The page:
Fantasia International Film Festival 2022: Film Reviews


(WKRG) – Curation is the name of the game when it comes to film festivals, and the Fantasia International Film Festival is one of the best in the world when it comes to programming a compelling list of genre releases. The emphasis is on the word “international”. Every year, I find some of my favorite foreign language films at Fantasia: The Incredible Shrink Wknd (2019),divine fury(2019),The columnist(2020) andPunch drunk boxer(2020) to name just a few recent nuggets. At the risk of falling into sports metaphors, the Fantasia International Film Festival has a deep bench when it comes to curation.

In my movie review fantasies, I fly to Montreal every year and stay there for two and a half weeks to experience all the goodness of Fantasia on the big screen. I’m sure the atmosphere on the grounds of this festival is something special. Their passion for cinema is reflected every year in their festival line-up.

Here is the first of several articles on the films offered during the 2022 edition of this fabulous festival.

The killer: Since John Wick Combining martial arts and firearms, inadvertently spawning a new kind of action (“gun-fu”), filmmakers around the world have pulled off its frenzied, stylized violence with mixed results. While the new South Korean film The killer isn’t nearly as groundbreaking as Keanu Reeves’ series of films, this 90-minute thriller is still a worthy riff on the subject.

Eui-Kang (played by Jang Hyuk) is convinced by his wife to “keep” Yoon-Ji, a friend’s high school student, so the two women can go on a Girl Trip overseas together. Things quickly turn dark and gritty when Yoon-Ji falls victim to the world of human trafficking. Luckily for her, Eui-Kang has a “special set of skills” that goes beyond her work in cybersecurity.

The action choreography in The killer belies its modest budget and makes Jang Hyuk a believable action star who perfectly toes the line between sociopathic assassin and heart-of-golden husband. K-Pop fans might be surprised to see GWSN’s Anne portray the teenage girl in peril. The killer is definitely style over substance, but again, that was also the case John Wick. It’s the kind of movie where you catch yourself thinking,Why is this fight in an office building lit in purple neon?And then you’ll wonder why you’re so picky when you’re having so much fun.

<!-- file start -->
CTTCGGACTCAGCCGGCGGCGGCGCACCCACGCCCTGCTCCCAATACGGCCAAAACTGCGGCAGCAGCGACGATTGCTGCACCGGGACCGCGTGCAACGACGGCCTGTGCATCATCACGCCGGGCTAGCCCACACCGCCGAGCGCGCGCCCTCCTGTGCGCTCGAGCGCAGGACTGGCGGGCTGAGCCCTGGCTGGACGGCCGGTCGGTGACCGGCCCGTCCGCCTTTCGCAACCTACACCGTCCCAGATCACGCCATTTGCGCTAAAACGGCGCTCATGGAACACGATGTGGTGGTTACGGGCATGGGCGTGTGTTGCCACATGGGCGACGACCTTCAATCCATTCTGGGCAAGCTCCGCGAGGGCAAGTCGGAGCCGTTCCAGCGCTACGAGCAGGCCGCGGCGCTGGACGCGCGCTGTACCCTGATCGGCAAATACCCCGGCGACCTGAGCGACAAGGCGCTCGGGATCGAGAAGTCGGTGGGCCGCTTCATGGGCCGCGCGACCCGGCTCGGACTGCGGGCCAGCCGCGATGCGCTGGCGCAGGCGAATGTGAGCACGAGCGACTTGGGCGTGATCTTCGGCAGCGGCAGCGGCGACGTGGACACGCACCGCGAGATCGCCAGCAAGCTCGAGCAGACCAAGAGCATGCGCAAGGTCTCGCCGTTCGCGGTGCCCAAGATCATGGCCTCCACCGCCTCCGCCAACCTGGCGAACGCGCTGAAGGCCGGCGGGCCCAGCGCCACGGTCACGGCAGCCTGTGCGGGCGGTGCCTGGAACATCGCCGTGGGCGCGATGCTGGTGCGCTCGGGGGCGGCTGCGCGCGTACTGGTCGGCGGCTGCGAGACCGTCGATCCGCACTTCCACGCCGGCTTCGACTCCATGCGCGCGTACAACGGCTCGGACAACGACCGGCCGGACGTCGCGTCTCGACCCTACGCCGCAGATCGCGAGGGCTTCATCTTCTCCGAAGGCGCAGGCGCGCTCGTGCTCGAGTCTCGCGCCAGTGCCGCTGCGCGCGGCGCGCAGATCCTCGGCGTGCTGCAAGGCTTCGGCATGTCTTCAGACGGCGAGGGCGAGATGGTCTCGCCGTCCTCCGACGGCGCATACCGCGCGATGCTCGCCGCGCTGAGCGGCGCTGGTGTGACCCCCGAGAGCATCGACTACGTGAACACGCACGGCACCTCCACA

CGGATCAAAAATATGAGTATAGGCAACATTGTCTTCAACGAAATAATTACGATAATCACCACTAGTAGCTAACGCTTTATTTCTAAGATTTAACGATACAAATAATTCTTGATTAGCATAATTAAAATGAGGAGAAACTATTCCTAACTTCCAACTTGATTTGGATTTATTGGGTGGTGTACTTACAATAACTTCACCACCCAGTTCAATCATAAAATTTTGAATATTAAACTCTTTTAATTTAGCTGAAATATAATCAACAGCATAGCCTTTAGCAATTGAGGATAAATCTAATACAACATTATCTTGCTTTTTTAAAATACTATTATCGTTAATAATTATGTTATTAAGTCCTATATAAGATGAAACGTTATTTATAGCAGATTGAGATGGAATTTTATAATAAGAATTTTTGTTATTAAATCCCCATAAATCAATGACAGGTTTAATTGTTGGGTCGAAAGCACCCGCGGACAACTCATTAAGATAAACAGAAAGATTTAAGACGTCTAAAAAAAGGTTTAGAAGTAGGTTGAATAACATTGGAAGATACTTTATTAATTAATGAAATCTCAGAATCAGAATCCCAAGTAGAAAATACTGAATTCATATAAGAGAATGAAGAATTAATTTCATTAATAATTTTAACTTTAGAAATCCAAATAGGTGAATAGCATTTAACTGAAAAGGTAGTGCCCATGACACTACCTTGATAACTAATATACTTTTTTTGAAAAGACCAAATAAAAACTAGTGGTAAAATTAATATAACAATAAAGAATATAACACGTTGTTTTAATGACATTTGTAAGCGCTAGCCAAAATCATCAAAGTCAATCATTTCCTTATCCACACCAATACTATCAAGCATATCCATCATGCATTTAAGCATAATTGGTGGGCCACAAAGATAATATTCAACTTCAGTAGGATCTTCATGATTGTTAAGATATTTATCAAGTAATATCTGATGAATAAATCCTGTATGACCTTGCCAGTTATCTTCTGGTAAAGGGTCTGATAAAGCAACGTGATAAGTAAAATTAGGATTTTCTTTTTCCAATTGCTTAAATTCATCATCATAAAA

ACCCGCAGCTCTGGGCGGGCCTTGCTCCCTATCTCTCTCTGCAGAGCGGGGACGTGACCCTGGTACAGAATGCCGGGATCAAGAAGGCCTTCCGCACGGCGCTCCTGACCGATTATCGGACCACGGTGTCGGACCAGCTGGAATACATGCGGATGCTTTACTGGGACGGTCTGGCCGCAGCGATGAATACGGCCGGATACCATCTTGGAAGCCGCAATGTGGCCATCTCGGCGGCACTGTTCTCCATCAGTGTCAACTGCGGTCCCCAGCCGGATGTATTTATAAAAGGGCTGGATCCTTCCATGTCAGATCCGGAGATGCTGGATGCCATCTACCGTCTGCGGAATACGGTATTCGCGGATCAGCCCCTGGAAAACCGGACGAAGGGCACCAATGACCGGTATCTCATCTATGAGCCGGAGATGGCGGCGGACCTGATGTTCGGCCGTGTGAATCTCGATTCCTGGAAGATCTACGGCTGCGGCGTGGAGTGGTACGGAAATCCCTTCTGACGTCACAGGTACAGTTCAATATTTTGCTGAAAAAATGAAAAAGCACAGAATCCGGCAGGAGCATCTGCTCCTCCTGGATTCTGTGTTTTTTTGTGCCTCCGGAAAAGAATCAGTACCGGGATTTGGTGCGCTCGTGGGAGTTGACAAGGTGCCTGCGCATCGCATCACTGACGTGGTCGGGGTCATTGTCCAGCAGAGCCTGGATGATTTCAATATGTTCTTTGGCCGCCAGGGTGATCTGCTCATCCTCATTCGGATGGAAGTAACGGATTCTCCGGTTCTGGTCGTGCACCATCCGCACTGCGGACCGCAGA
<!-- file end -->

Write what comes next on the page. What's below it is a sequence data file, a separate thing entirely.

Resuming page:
Eui Kang in The killer

Faded away: This Japanese-South Korean co-production is a dark psychological thriller that examines how far people can go to get out of their precarious financial situation. One day, Santoshi tells his young daughter, Kaeda, that he thinks he spotted the notorious serial killer “No Name” on his daily commuter train ride. Santoshi’s comment is more than just chatter. Law enforcement offers a sizable reward for any information leading to the killer’s capture. Kaeda’s reaction is that of a teenager who heard too many get-rich-quick ideas from her clumsy father. When Santoshi disappears without a trace, Kaeda begins to wonder if he might have actually been on the murderer’s trail.

Faded away takes place Rashomon-style with parts of the story presented several times from different points of view. Each portrayal of a pivotal moment changes the audience’s understanding of events and deepens our empathy with the central characters. No one comes out of the film unscathed, including the audience. Faded away is never what you’d expect, and that originality makes it one of Fantasia 2022’s standout films.

The next door: Chan-woo has been trying to join the police academy for years. He failed the entrance exam five times. Everyone from his landlady to his postman knows he’s about to take the test again. In a moment of weakness, Chan-woo agrees to drop out of college and go out on the town with his buddies. The next morning, he wakes up hungover in his neighbor’s apartment with scattered memories of the night before…and a dead body on the floor.

The first eight and a half minutes of The next door take place in multiple locations: Chan-woo’s apartment, local pubs, apartment complex hallways, etc. The remaining eighty minutes take place in his neighbor’s apartment as Chan-woo tries to figure out what happened and how he can avoid becoming the most viable suspect in a murder investigation. Did I mention that’s the same day the landlady is overseeing repairs to the water heaters upstairs at Chan-woo? He cannot leave the neighbor’s apartment without being spotted by many witnesses and she will eventually enter the neighbor’s apartment where he is hiding.

Writer-director Yeom Ji-Ho has constructed a nifty little mystery in a locked room that always seems to find another gear just as the premise threatens to go stale. The next door is all the more impressive as it is the filmmaker’s first film on the big screen. Ji-Ho’s blend of suspense and dark comedy reminds me of fellow South Korean Bong Joon-Ho. I, for one, can’t wait to see what he does next. Clever thriller fans should seek out The next door in the coming months where it will inevitably arrive on VOD platforms and streaming services.

Previous Movie reviews: "Cult Hero" and "The Breach" (Fantasia)
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